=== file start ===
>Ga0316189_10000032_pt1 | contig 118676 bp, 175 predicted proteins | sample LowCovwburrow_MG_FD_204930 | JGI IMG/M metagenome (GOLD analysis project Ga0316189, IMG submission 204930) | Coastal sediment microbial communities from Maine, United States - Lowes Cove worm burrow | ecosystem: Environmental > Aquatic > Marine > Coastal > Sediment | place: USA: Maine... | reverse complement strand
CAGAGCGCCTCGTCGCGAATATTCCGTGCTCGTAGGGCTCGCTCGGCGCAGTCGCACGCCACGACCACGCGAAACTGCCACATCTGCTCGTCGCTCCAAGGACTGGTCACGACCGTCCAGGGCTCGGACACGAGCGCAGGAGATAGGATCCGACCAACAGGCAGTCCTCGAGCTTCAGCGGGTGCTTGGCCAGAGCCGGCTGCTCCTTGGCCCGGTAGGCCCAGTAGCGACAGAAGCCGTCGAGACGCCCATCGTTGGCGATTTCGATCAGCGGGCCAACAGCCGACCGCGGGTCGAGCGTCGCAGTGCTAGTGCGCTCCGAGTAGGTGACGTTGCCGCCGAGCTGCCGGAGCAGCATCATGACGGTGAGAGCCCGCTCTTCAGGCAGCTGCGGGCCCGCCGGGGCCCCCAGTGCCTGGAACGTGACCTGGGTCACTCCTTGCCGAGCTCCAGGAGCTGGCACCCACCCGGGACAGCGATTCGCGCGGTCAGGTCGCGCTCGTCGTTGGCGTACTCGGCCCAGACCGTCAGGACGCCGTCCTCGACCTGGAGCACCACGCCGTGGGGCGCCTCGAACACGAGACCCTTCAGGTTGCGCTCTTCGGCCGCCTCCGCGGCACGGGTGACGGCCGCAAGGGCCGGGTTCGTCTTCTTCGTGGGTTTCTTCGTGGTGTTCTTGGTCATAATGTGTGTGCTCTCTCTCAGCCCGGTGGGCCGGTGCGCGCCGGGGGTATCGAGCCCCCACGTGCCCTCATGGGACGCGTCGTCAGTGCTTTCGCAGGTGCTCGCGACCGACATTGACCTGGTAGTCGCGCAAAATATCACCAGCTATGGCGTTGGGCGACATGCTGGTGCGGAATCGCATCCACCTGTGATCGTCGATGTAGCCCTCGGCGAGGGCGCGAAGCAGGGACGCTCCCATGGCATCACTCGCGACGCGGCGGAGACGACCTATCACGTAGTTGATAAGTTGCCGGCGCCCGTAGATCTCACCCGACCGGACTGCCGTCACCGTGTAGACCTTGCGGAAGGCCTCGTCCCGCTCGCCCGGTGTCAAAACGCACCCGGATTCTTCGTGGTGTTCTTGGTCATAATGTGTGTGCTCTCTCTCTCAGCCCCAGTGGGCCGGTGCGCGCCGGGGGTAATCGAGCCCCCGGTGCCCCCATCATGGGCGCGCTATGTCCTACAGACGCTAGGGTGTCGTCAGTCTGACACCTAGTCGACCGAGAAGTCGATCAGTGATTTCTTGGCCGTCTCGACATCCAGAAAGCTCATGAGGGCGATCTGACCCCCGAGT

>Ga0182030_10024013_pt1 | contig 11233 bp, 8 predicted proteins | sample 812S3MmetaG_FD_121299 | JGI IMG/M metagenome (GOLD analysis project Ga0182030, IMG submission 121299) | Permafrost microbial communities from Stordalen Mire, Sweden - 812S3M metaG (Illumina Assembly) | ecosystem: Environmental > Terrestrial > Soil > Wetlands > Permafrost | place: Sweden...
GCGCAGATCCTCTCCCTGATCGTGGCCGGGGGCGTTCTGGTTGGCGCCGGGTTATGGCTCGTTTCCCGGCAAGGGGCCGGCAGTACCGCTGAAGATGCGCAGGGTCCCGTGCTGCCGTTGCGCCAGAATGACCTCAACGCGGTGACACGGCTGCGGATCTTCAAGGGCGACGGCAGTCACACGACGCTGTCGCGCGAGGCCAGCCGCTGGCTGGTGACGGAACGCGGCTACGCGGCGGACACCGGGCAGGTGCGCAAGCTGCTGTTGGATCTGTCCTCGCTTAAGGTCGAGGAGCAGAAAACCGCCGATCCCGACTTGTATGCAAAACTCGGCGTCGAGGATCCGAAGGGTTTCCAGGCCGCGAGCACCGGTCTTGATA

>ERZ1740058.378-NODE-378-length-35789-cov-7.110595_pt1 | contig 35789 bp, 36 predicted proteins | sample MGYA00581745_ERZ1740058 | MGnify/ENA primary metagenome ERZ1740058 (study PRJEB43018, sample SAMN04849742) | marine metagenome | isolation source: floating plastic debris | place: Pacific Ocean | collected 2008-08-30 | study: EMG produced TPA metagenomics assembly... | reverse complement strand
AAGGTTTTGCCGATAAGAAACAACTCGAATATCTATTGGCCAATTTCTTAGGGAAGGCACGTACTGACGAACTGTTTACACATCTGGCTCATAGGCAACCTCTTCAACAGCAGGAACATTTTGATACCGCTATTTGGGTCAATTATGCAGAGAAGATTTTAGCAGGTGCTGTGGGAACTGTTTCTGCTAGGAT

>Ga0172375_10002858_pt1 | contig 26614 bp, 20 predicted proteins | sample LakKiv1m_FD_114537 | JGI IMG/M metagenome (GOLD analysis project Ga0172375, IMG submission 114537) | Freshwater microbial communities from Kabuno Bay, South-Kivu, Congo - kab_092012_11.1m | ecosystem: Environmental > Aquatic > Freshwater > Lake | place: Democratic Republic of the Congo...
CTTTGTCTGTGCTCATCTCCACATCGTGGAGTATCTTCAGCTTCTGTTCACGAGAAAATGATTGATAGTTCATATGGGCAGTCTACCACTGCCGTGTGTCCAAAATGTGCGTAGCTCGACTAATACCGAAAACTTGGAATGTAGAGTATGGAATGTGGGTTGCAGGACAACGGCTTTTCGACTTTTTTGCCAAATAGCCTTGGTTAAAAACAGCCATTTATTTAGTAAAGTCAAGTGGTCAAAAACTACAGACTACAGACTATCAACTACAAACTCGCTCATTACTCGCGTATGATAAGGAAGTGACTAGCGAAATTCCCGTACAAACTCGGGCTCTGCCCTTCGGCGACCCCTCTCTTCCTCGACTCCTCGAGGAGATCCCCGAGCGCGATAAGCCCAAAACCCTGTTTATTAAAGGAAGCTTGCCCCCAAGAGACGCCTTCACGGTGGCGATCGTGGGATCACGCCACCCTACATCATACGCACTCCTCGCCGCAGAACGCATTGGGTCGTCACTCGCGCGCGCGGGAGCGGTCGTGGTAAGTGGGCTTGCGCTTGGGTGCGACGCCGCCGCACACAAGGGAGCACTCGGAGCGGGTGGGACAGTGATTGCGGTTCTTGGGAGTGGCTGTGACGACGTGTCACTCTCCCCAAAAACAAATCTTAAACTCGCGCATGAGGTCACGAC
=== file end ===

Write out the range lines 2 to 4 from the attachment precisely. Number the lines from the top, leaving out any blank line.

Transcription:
CAGAGCGCCTCGTCGCGAATATTCCGTGCTCGTAGGGCTCGCTCGGCGCAGTCGCACGCCACGACCACGCGAAACTGCCACATCTGCTCGTCGCTCCAAGGACTGGTCACGACCGTCCAGGGCTCGGACACGAGCGCAGGAGATAGGATCCGACCAACAGGCAGTCCTCGAGCTTCAGCGGGTGCTTGGCCAGAGCCGGCTGCTCCTTGGCCCGGTAGGCCCAGTAGCGACAGAAGCCGTCGAGACGCCCATCGTTGGCGATTTCGATCAGCGGGCCAACAGCCGACCGCGGGTCGAGCGTCGCAGTGCTAGTGCGCTCCGAGTAGGTGACGTTGCCGCCGAGCTGCCGGAGCAGCATCATGACGGTGAGAGCCCGCTCTTCAGGCAGCTGCGGGCCCGCCGGGGCCCCCAGTGCCTGGAACGTGACCTGGGTCACTCCTTGCCGAGCTCCAGGAGCTGGCACCCACCCGGGACAGCGATTCGCGCGGTCAGGTCGCGCTCGTCGTTGGCGTACTCGGCCCAGACCGTCAGGACGCCGTCCTCGACCTGGAGCACCACGCCGTGGGGCGCCTCGAACACGAGACCCTTCAGGTTGCGCTCTTCGGCCGCCTCCGCGGCACGGGTGACGGCCGCAAGGGCCGGGTTCGTCTTCTTCGTGGGTTTCTTCGTGGTGTTCTTGGTCATAATGTGTGTGCTCTCTCTCAGCCCGGTGGGCCGGTGCGCGCCGGGGGTATCGAGCCCCCACGTGCCCTCATGGGACGCGTCGTCAGTGCTTTCGCAGGTGCTCGCGACCGACATTGACCTGGTAGTCGCGCAAAATATCACCAGCTATGGCGTTGGGCGACATGCTGGTGCGGAATCGCATCCACCTGTGATCGTCGATGTAGCCCTCGGCGAGGGCGCGAAGCAGGGACGCTCCCATGGCATCACTCGCGACGCGGCGGAGACGACCTATCACGTAGTTGATAAGTTGCCGGCGCCCGTAGATCTCACCCGACCGGACTGCCGTCACCGTGTAGACCTTGCGGAAGGCCTCGTCCCGCTCGCCCGGTGTCAAAACGCACCCGGATTCTTCGTGGTGTTCTTGGTCATAATGTGTGTGCTCTCTCTCTCAGCCCCAGTGGGCCGGTGCGCGCCGGGGGTAATCGAGCCCCCGGTGCCCCCATCATGGGCGCGCTATGTCCTACAGACGCTAGGGTGTCGTCAGTCTGACACCTAGTCGACCGAGAAGTCGATCAGTGATTTCTTGGCCGTCTCGACATCCAGAAAGCTCATGAGGGCGATCTGACCCCCGAGT

>Ga0182030_10024013_pt1 | contig 11233 bp, 8 predicted proteins | sample 812S3MmetaG_FD_121299 | JGI IMG/M metagenome (GOLD analysis project Ga0182030, IMG submission 121299) | Permafrost microbial communities from Stordalen Mire, Sweden - 812S3M metaG (Illumina Assembly) | ecosystem: Environmental > Terrestrial > Soil > Wetlands > Permafrost | place: Sweden...
GCGCAGATCCTCTCCCTGATCGTGGCCGGGGGCGTTCTGGTTGGCGCCGGGTTATGGCTCGTTTCCCGGCAAGGGGCCGGCAGTACCGCTGAAGATGCGCAGGGTCCCGTGCTGCCGTTGCGCCAGAATGACCTCAACGCGGTGACACGGCTGCGGATCTTCAAGGGCGACGGCAGTCACACGACGCTGTCGCGCGAGGCCAGCCGCTGGCTGGTGACGGAACGCGGCTACGCGGCGGACACCGGGCAGGTGCGCAAGCTGCTGTTGGATCTGTCCTCGCTTAAGGTCGAGGAGCAGAAAACCGCCGATCCCGACTTGTATGCAAAACTCGGCGTCGAGGATCCGAAGGGTTTCCAGGCCGCGAGCACCGGTCTTGATA